The Role of the Frontal Eye Fields in Selecting Mixed-Strategy Saccades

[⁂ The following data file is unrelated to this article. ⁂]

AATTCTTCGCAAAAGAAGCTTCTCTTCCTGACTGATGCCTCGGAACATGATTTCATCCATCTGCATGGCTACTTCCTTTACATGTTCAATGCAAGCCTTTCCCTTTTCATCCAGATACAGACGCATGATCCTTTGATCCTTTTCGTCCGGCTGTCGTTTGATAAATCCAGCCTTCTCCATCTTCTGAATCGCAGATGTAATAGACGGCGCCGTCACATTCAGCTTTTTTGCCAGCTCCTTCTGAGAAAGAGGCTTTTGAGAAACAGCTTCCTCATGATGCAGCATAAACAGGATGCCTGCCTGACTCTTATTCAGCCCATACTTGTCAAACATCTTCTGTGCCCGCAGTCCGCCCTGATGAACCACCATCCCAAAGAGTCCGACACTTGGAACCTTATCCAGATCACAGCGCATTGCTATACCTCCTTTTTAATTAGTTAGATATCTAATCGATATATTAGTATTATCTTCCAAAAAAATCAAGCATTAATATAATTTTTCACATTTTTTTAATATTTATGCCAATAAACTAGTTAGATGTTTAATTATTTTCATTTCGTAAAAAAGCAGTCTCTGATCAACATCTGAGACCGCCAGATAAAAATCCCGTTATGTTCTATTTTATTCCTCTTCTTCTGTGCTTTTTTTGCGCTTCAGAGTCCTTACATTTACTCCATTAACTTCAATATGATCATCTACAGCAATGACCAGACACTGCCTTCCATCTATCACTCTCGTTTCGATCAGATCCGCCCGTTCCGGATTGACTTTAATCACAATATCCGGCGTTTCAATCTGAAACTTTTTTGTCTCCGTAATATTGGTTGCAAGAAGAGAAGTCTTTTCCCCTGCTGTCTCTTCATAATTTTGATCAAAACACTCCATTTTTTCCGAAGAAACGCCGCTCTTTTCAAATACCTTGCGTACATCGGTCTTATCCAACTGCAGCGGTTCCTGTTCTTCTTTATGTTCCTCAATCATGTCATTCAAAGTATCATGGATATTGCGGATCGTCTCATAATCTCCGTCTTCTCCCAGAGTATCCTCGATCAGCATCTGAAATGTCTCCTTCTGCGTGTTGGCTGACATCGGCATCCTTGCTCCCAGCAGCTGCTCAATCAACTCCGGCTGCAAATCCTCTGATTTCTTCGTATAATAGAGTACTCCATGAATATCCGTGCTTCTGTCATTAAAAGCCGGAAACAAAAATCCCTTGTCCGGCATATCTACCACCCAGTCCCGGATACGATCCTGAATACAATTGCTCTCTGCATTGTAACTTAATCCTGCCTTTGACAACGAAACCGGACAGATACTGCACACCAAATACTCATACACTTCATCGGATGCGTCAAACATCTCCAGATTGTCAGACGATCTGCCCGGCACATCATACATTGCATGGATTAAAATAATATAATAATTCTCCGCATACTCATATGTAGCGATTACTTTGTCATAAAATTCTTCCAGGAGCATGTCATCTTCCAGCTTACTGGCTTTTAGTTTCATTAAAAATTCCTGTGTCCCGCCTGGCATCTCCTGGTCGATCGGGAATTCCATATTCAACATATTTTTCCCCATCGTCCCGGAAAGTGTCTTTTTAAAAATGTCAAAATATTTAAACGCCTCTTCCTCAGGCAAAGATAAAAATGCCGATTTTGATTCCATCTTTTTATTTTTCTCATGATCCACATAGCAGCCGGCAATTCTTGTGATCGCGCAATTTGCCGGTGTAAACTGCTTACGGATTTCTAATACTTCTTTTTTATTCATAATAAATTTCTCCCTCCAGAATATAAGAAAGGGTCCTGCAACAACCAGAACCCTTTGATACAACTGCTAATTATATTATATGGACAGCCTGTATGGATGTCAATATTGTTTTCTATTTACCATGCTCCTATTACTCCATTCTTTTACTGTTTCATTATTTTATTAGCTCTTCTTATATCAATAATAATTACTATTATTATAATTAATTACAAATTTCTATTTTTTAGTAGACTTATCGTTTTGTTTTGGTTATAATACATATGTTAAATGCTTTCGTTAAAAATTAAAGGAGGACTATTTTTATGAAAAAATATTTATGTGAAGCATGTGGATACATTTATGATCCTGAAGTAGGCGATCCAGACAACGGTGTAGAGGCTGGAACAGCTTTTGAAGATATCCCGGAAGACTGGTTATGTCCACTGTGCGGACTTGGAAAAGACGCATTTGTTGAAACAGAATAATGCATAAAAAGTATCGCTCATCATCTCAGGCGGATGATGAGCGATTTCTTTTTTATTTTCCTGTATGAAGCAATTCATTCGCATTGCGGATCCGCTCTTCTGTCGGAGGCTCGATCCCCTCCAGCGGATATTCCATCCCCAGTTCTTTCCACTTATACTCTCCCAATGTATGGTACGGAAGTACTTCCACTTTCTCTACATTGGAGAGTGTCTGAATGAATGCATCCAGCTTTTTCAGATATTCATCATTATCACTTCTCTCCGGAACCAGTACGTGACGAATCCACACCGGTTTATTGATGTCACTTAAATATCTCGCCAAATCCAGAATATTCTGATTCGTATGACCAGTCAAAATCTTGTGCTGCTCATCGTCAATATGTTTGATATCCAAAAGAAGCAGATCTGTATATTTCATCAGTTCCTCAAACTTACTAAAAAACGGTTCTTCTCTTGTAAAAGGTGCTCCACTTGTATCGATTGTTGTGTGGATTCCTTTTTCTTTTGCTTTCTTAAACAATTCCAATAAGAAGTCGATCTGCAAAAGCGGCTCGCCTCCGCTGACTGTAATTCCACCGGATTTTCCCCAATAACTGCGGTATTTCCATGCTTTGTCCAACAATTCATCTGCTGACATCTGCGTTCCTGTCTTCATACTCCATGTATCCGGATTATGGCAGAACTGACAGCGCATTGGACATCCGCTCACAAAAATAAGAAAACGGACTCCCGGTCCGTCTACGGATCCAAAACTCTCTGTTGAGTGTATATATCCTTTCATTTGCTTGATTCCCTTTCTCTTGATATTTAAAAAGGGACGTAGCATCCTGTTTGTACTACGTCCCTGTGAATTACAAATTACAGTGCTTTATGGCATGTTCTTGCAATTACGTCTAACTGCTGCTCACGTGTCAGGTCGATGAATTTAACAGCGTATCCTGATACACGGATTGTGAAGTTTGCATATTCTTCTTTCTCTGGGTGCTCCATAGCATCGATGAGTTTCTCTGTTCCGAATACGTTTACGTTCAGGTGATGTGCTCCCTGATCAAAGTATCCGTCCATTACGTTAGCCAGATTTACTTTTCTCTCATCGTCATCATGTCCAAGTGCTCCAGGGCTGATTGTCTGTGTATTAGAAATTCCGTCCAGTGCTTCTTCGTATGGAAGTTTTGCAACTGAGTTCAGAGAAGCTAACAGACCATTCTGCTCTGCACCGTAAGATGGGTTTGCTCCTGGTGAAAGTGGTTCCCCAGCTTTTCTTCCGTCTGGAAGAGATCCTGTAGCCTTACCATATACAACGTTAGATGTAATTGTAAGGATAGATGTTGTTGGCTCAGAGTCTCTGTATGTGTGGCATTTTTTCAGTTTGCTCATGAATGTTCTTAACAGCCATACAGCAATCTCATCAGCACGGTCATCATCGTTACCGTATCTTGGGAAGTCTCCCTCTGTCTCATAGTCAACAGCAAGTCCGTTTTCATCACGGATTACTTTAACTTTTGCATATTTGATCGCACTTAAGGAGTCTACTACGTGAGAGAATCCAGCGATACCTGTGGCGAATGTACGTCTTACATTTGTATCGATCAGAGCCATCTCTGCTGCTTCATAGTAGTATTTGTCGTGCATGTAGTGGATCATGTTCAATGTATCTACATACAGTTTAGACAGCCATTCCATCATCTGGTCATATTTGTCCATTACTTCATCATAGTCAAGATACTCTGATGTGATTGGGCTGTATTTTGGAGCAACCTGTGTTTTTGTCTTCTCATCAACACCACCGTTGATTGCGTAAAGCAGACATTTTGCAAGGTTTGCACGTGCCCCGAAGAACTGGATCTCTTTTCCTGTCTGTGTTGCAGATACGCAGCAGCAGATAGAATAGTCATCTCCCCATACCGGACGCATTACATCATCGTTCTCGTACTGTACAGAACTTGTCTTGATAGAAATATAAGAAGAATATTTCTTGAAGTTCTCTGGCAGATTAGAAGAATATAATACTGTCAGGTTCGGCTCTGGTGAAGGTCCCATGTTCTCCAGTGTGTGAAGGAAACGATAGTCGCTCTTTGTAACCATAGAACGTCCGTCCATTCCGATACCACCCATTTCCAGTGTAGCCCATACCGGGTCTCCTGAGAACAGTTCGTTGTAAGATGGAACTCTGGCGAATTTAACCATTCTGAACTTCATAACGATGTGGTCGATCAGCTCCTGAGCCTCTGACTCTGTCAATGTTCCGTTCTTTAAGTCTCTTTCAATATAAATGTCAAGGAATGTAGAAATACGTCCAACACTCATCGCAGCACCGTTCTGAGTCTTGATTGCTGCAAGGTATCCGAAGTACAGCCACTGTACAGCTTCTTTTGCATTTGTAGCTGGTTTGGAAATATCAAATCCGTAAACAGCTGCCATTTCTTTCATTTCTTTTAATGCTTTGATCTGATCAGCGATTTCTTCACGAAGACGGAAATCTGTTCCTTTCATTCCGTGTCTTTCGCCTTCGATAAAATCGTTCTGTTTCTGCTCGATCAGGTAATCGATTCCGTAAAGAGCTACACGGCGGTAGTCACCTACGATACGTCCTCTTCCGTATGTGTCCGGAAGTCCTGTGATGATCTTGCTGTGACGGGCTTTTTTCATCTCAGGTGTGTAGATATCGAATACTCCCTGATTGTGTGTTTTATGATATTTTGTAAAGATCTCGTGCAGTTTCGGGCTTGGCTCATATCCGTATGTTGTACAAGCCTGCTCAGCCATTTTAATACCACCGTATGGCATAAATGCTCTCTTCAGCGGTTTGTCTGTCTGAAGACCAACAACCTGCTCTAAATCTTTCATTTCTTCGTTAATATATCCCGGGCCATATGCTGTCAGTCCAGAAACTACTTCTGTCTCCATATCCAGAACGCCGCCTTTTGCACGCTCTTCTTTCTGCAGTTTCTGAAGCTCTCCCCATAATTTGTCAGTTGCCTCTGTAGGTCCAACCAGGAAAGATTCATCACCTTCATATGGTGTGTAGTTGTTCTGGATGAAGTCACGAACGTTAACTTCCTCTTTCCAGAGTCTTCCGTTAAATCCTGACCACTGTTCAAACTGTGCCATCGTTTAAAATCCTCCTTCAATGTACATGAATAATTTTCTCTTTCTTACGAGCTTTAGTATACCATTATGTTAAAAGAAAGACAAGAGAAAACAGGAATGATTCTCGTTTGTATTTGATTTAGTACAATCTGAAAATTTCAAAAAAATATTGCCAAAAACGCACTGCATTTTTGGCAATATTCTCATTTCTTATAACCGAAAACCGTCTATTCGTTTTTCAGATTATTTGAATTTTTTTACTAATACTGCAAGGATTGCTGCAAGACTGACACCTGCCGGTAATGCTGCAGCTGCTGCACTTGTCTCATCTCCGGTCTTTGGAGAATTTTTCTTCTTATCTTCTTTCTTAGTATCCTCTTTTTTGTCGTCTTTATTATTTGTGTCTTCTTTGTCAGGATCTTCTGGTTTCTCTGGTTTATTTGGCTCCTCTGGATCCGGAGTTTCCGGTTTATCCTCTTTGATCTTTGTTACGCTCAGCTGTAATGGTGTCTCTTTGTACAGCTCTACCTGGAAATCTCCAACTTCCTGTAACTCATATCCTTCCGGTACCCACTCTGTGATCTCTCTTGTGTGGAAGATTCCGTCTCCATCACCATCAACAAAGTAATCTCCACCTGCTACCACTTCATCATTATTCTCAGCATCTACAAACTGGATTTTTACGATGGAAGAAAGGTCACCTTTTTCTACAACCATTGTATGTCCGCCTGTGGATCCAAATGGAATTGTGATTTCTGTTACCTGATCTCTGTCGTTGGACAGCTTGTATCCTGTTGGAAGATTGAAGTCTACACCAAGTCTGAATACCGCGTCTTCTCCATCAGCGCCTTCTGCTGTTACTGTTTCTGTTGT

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In a multi‐agent environment, animals must often adopt a stochastic mixed‐strategy approach to maximize reward and minimize costs; otherwise, competitive opponents can exploit predictable choice patterns. This thesis tested the hypothesis that the frontal eye field (FEF) are involved in selecting mixed‐strategy saccades. To this end, I recorded preparatory activity of single FEF neurons and manipulated the preparatory activity of neuronal ensembles within the FEF while a monkey played an oculomotor version of the mixed‐strategy game ‘matching‐pennies’. Each trial began with fixation on a central visual stimulus which was extinguished for a predetermined warning period before two targets were presented; one in the center and the other opposite the neuron’s response field. If both the monkey and the adaptive computer opponent chose the same target, the monkey received a liquid reward; otherwise the monkey received no reward for that trial. Like humans, monkeys chose each target in equal proportions but showed a ‘win‐stay’ bias in their choice patterns. Signal detection theory was used to analyze how accurately FEF preparatory activity predicted upcoming saccade choices. My data demonstrates that the accuracy by which FEF preparatory activity predicted upcoming strategic choices gradually increased as the time of saccade execution approached. This pattern of preparatory activity is consistent with an accumulation of evidence for each potential option towards a decision threshold. Subthreshold micro‐stimulation biased mixed‐strategy saccadic choices, further suggesting a role for the FEF in choosing mixed‐strategy saccades, albeit unexpectedly, in favor of saccades opposite the stimulation sites. Lastly, a particular advantage of my experiment is that the same monkey performed this task using neurophysiological experimentation in the FEF and intermediate layers of the superior colliculus (SCi). This allowed me to compare the timing and magnitude of neuronal selectivity and effects of subthreshold microstimulation across these two structures, during strategic decision‐making. My results indicate that the selection of mixed‐strategy saccades occurred earlier and was greater in magnitude in the FEF compared to the SC, indicative of a decision process that occurs earlier in the frontal cortex before being relayed on to premotor regions in the midbrain.